Now, from what I remember from my university linear algebra, to get an orthonormal matrix, you can start with any vector, then pick the next vector from the orthogonal space of the first vector as the second, then one from the orthogonal space of first two vectors as third and so on, i.e. you have one dimension of freedom less on each pick, effectively removing k(k-1)/2 degrees of freedom. Now forcing the matrix constructed that way to also be lower diagonal removes an additional k(k-1)/2 degrees. So it seems to me that instead of fixing k(k-1)/2 values for identification, one should actually fix twice that i.e. k(k-1).

I tested the library example with the following W construction:

``````def makeW2(d, k, dim_names):
z = pm.HalfCauchy("W_z", 1.0, dims="latent_columns")
L = pm.Cauchy("W_b", 0.0, 1.0, shape=(d-k,k), dims=("packed_dim",dim_names[1]))
W = pm.Deterministic("W", pt.concatenate([pt.diag(z),L],axis=0), dims=dim_names)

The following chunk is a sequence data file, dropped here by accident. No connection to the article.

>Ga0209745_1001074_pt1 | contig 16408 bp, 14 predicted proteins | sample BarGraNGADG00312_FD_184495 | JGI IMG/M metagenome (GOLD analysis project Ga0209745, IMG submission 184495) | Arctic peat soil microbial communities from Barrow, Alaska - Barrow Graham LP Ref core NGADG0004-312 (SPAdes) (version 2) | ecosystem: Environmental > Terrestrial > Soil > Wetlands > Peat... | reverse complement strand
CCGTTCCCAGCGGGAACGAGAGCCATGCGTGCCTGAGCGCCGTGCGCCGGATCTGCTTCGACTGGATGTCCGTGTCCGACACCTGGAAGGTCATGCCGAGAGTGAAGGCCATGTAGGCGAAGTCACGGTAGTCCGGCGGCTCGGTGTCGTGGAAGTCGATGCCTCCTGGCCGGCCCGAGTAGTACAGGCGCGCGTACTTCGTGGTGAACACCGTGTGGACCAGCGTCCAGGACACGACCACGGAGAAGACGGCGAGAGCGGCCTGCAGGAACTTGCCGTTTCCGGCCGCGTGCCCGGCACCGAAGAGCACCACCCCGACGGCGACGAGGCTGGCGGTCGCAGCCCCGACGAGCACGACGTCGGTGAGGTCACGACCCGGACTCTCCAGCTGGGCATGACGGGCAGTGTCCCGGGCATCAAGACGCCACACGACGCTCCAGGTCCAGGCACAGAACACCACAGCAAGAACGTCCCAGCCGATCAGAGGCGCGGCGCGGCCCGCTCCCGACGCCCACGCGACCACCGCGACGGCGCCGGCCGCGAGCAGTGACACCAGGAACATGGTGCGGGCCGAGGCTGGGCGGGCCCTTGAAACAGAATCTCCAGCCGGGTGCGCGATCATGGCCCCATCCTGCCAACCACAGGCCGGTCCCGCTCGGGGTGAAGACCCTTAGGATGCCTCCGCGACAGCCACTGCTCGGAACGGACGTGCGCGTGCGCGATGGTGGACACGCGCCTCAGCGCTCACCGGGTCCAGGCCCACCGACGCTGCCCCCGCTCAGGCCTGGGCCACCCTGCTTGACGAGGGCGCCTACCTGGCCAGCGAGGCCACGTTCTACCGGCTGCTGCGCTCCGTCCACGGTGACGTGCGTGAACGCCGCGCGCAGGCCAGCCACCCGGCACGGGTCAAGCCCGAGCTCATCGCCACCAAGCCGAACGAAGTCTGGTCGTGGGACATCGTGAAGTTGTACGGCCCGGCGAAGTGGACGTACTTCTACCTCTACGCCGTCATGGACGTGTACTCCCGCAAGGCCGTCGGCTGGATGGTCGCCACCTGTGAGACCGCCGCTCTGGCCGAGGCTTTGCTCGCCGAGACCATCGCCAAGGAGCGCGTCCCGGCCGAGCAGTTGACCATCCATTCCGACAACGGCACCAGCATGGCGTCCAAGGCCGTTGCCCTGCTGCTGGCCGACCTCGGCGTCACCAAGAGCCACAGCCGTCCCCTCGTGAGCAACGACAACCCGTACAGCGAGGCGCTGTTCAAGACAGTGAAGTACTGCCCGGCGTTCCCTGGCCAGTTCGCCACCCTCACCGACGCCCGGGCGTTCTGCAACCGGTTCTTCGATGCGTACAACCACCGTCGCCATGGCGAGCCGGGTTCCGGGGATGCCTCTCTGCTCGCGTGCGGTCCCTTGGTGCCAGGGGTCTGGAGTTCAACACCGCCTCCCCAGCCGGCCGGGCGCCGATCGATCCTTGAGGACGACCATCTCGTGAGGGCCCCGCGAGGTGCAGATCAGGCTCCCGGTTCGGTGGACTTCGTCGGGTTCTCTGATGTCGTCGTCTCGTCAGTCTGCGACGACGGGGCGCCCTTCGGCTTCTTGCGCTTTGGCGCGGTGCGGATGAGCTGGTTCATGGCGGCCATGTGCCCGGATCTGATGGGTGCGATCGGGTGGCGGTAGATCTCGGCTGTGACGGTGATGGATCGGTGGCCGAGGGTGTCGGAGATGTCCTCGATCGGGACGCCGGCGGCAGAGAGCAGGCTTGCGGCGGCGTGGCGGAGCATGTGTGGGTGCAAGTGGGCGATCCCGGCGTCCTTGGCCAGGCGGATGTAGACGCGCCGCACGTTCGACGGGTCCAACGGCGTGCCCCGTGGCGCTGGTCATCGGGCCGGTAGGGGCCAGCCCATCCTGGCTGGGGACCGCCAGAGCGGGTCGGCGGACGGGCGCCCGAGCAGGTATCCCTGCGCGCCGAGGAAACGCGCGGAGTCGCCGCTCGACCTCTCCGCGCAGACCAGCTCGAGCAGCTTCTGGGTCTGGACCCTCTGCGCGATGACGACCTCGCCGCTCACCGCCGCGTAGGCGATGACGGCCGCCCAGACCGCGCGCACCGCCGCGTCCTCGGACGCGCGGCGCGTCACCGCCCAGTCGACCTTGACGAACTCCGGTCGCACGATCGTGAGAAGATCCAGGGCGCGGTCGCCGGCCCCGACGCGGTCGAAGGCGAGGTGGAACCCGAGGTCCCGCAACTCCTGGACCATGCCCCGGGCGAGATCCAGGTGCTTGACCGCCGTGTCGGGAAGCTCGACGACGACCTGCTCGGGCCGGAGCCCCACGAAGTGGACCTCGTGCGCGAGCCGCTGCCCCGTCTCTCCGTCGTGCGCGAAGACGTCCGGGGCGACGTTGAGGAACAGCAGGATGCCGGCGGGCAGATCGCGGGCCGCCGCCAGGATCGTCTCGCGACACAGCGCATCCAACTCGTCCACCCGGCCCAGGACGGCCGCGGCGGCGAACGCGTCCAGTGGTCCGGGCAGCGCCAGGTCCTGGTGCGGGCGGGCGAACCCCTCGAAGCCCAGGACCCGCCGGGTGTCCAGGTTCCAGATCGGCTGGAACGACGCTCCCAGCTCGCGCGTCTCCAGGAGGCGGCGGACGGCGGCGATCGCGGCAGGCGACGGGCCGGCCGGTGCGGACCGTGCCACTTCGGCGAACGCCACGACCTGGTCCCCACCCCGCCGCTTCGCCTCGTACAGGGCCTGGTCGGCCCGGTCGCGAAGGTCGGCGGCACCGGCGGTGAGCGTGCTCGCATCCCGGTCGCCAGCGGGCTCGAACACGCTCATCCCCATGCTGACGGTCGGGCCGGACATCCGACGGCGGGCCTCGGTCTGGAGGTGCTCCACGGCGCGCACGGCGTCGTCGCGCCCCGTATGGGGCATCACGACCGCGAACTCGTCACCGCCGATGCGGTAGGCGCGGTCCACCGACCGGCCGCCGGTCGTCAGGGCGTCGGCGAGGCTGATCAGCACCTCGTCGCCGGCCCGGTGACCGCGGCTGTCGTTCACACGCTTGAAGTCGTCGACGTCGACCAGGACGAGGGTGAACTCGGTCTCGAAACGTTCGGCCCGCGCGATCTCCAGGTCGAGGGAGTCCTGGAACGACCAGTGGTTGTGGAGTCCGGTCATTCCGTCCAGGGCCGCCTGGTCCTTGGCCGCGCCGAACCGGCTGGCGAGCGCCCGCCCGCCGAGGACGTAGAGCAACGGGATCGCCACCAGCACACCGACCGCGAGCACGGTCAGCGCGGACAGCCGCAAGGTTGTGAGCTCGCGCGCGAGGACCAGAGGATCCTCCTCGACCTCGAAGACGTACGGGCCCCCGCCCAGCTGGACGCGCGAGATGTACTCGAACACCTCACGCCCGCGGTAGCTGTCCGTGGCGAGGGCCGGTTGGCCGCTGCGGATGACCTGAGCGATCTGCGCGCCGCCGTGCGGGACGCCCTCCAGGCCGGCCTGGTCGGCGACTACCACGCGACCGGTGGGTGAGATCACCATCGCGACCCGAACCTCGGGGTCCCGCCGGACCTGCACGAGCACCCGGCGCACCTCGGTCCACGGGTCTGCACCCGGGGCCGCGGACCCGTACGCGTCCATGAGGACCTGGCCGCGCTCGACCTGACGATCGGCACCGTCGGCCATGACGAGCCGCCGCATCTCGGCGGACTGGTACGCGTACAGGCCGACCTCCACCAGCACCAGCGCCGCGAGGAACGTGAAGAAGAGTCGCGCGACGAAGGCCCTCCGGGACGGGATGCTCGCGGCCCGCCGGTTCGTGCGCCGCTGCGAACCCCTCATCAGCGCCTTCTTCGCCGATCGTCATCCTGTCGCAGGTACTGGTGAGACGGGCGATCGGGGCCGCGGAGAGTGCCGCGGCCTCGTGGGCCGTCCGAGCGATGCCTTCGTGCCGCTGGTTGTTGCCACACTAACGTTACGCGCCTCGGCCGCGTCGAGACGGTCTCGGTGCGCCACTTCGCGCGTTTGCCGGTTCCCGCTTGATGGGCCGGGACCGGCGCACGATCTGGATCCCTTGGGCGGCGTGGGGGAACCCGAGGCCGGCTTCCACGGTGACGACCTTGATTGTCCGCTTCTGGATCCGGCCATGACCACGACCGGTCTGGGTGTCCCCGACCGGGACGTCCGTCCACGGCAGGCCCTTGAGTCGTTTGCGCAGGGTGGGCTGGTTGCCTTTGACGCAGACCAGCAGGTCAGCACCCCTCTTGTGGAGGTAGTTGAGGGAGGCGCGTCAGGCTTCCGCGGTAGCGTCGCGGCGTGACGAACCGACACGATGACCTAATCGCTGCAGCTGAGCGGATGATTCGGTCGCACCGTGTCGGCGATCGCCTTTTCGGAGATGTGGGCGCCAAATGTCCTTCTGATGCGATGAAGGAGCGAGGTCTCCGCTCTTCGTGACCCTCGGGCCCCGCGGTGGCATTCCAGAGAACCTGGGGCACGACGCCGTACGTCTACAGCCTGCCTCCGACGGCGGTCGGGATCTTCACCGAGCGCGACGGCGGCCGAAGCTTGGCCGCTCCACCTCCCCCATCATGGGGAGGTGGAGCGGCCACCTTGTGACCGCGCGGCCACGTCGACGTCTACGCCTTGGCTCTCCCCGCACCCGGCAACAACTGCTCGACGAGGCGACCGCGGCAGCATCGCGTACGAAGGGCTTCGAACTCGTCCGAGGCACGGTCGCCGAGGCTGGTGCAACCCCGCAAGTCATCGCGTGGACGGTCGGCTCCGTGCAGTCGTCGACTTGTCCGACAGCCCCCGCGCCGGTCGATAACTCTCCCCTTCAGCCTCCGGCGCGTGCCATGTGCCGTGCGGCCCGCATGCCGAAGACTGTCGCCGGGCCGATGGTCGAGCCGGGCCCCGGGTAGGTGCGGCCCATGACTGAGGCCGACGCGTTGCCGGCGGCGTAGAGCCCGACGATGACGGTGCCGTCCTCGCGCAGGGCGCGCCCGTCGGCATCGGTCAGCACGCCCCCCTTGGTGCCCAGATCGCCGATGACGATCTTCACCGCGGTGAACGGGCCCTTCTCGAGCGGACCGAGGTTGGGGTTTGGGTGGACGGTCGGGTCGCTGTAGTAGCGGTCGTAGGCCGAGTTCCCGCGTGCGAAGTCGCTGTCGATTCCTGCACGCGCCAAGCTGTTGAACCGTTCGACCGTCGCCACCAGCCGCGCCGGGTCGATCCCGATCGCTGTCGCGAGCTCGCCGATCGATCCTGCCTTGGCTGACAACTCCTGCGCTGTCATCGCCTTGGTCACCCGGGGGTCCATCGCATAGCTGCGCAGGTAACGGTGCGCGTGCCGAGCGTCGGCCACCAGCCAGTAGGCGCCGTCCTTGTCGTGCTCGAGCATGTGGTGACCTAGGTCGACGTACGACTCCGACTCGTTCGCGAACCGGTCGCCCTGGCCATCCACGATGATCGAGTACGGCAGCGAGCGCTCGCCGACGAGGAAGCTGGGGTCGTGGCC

print(W.shape.eval(),L.shape.eval())
return W
``````

and that seems to work for k=4, k=5, meaning the chains converge and average rhat is 1.01. So the logic seems sound.

Granted, starting with a diagonal matrix in the weights, while identifying the model probably also skews the probability space by forcing first 3 questions all on separate factors. So it is definitely not ideal. So the question I have is: GZ96 seem to assume you can just sample orthonormal matrices without (at least seemingly) elaborating on how. Is there something obvious I am missing?

2 Likes

CC @aseyboldt maybe he has some ideas